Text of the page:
The wonderful Danica Patrick made headlines the other day when sheouted herself as dating a fellow rookie in the Sprint Cup Series and now she has made headlines again. This time around, it is less gossip-like and more racing related, as she has become the first woman to ever win the pole position in NASCAR Sprint Cup history.
The closest woman to her new record was Janet Guthrie, who won the ninth starting position twice in her racing career. That’s a pretty significant jump in starting slots, so our hats go off to her.
Additionally, Patrick became the first Sprint Cup rookie driver to win the pole at the Daytona 500 since Jimmie Johnson accomplished the task back in the 2002 season. These accolades pile on top of Patrick becoming only the second woman driver to ever win pole position in NASCAR, which she accomplished in the NASCAR Nationwide Series last year.
Click past the jump to read NASCAR’s press release
Danica Patrick Becomes First Female Pole Winner In NASCAR Sprint Cup History
Rookie Wins The Coors Light Pole For The Daytona 500
DAYTONA BEACH, Fla. (Feb. 17, 2013) – Danica Patrick made NASCAR history today during Coors Light Pole qualifying for the Daytona 500, becoming the first female driver to win a pole at NASCAR’s top level – the NASCAR Sprint Cup Series.
During qualifying for the sport’s marquee event, Patrick turned a lap of 196.434 mph (45.817 seconds), giving her the first starting position for next Sunday’s Daytona 500 (1 p.m. on FOX, FOX Deportes, Motor Racing Network Radio and SiriusXM Satellite Radio). It was the fastest Daytona 500 pole-winning speed since 1990.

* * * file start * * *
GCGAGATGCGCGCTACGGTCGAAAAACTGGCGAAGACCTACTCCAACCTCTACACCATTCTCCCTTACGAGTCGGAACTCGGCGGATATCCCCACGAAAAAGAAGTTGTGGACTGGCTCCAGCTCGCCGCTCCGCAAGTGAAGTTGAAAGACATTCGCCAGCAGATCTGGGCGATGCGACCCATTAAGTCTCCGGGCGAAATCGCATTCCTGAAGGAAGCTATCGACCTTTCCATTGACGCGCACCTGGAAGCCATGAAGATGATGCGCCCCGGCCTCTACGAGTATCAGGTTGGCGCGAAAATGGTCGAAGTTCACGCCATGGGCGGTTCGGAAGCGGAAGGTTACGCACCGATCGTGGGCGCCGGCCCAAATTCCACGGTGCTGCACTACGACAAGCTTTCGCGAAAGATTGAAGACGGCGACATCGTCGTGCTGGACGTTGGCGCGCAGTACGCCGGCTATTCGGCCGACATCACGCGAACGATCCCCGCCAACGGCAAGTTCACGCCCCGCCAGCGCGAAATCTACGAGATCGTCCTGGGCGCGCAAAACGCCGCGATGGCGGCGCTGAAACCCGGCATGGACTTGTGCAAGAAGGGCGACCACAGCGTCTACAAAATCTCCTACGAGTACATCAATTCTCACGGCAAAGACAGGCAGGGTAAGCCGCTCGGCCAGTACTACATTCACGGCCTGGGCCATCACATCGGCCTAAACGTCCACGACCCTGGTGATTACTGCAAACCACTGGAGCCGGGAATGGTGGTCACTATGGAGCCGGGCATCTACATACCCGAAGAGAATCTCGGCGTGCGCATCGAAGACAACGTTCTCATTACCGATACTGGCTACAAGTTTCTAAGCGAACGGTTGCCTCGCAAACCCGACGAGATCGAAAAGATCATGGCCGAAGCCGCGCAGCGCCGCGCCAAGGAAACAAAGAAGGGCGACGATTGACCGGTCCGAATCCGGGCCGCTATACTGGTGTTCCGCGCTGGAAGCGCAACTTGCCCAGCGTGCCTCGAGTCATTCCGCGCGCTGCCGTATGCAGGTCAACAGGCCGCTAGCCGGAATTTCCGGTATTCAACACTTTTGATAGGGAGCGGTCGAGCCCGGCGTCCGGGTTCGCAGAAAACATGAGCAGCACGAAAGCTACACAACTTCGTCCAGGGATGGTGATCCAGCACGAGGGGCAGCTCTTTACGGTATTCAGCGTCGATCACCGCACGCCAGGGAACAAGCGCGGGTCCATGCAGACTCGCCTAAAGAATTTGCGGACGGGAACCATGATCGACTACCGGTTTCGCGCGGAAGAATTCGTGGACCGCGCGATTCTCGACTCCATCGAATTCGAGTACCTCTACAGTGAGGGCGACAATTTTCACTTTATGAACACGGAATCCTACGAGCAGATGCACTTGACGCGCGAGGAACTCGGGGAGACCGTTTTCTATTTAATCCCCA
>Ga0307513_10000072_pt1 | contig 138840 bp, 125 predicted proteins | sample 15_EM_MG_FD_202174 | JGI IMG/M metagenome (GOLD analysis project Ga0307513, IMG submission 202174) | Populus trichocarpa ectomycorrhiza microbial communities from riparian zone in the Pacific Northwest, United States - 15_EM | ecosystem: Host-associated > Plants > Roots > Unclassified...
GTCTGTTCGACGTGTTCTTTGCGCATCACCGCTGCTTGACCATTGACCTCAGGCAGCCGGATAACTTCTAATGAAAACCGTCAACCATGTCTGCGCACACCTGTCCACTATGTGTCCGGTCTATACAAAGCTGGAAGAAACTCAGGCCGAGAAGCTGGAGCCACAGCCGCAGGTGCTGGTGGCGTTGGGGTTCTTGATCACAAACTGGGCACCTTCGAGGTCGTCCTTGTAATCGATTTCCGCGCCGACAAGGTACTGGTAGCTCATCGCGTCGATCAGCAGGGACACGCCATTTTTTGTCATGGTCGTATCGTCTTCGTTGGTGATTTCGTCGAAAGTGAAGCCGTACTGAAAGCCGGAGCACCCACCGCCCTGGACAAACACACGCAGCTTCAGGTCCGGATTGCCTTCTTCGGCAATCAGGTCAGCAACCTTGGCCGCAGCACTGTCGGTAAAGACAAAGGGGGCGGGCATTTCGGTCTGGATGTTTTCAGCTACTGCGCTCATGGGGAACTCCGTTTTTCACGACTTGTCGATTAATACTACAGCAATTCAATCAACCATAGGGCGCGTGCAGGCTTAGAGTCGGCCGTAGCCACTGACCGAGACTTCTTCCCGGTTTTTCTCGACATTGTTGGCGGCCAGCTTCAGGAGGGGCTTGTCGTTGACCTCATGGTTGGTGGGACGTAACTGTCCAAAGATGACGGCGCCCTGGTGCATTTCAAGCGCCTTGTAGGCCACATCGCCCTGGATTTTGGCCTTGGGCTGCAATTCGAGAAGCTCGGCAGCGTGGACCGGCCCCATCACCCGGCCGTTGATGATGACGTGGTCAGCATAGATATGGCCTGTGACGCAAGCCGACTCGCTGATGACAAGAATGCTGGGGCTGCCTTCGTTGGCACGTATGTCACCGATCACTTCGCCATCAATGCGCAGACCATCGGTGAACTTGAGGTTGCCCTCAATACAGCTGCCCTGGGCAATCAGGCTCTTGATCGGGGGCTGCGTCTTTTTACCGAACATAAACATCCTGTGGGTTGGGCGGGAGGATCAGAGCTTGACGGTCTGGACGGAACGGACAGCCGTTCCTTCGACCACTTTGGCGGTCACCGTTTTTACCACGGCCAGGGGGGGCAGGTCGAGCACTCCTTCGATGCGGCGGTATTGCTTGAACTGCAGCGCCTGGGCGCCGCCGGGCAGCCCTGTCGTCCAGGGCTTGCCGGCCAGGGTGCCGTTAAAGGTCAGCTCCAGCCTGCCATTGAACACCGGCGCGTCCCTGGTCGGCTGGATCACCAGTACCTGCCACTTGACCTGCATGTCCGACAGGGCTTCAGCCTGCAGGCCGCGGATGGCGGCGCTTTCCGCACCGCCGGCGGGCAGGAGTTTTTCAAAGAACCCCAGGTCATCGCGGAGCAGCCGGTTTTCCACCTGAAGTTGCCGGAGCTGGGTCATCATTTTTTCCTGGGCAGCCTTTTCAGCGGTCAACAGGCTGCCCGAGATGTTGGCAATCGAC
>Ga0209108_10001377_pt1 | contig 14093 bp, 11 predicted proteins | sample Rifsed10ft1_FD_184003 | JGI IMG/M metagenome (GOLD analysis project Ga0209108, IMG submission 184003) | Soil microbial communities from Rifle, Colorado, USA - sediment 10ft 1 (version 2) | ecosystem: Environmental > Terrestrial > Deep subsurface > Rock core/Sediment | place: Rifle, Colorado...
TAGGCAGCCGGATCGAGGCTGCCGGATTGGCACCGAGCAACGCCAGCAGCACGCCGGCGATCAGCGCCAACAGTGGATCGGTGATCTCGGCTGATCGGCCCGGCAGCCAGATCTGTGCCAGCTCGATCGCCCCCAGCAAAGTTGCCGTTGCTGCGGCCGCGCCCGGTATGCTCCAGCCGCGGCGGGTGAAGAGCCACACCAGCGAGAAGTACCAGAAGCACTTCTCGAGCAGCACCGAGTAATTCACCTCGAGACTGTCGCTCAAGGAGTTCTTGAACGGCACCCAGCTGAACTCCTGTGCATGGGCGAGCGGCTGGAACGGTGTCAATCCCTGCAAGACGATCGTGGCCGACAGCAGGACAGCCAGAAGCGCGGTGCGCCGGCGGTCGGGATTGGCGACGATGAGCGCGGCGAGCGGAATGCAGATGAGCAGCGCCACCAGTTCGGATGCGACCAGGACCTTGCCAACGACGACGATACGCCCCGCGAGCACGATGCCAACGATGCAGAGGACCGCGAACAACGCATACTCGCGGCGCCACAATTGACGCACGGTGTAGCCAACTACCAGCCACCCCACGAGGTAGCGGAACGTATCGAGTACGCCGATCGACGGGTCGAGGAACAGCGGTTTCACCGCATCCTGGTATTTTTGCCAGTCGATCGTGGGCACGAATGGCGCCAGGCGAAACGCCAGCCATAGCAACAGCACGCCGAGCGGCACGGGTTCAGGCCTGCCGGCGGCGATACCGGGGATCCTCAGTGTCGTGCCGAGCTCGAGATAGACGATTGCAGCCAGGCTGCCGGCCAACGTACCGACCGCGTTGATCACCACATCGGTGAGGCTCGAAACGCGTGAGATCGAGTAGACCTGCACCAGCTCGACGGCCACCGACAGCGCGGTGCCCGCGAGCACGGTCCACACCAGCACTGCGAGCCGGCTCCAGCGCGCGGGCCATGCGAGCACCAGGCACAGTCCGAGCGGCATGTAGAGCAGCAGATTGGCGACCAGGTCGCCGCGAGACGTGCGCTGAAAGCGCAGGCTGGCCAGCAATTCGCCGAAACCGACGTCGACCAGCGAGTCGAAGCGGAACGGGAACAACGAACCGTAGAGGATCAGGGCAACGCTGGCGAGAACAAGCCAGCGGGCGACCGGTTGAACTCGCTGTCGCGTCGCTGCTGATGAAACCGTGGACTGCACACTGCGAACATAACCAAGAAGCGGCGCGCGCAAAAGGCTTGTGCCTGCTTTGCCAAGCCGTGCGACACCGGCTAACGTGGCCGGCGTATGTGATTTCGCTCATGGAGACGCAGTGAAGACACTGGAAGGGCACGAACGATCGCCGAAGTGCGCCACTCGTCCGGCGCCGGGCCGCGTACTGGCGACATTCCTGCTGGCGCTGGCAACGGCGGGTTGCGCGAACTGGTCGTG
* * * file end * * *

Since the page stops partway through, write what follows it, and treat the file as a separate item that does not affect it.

Patrick shattered the previous record for top starting spot by a female NASCAR Sprint Cup Series driver. Janet Guthrie previously held the mark, twice starting ninth in 1977. She started ninth at Talladega Superspeedway on Aug. 7, 1977 and at Bristol Motor Speedway on Aug. 28, 1977.
The previous best starting position for a female in the Daytona 500 was 18th by Janet Guthrie in 1980.
This is Patrick’s second NASCAR pole, also winning the Coors Light Pole for the season-opening NASCAR Nationwide Series race at Daytona last season. The only other female to win a NASCAR national series pole was Shawna Robinson in a NASCAR Nationwide Series race at Atlanta Motor Speedway in 1994.
Already a NASCAR record holder, Patrick set the mark of best finish by a female driver in NASCAR national series history when she finished fourth in a NASCAR Nationwide Series race at Las Vegas Motor Speedway in 2011. She finished 10th in the final 2012 NASCAR Nationwide points standings, the top finish by a female in NASCAR national series history.
Patrick, who is running for the 2013 Sunoco Rookie of the Year Award, is the first rookie to win the Daytona 500 pole since Jimmie Johnson in 2002.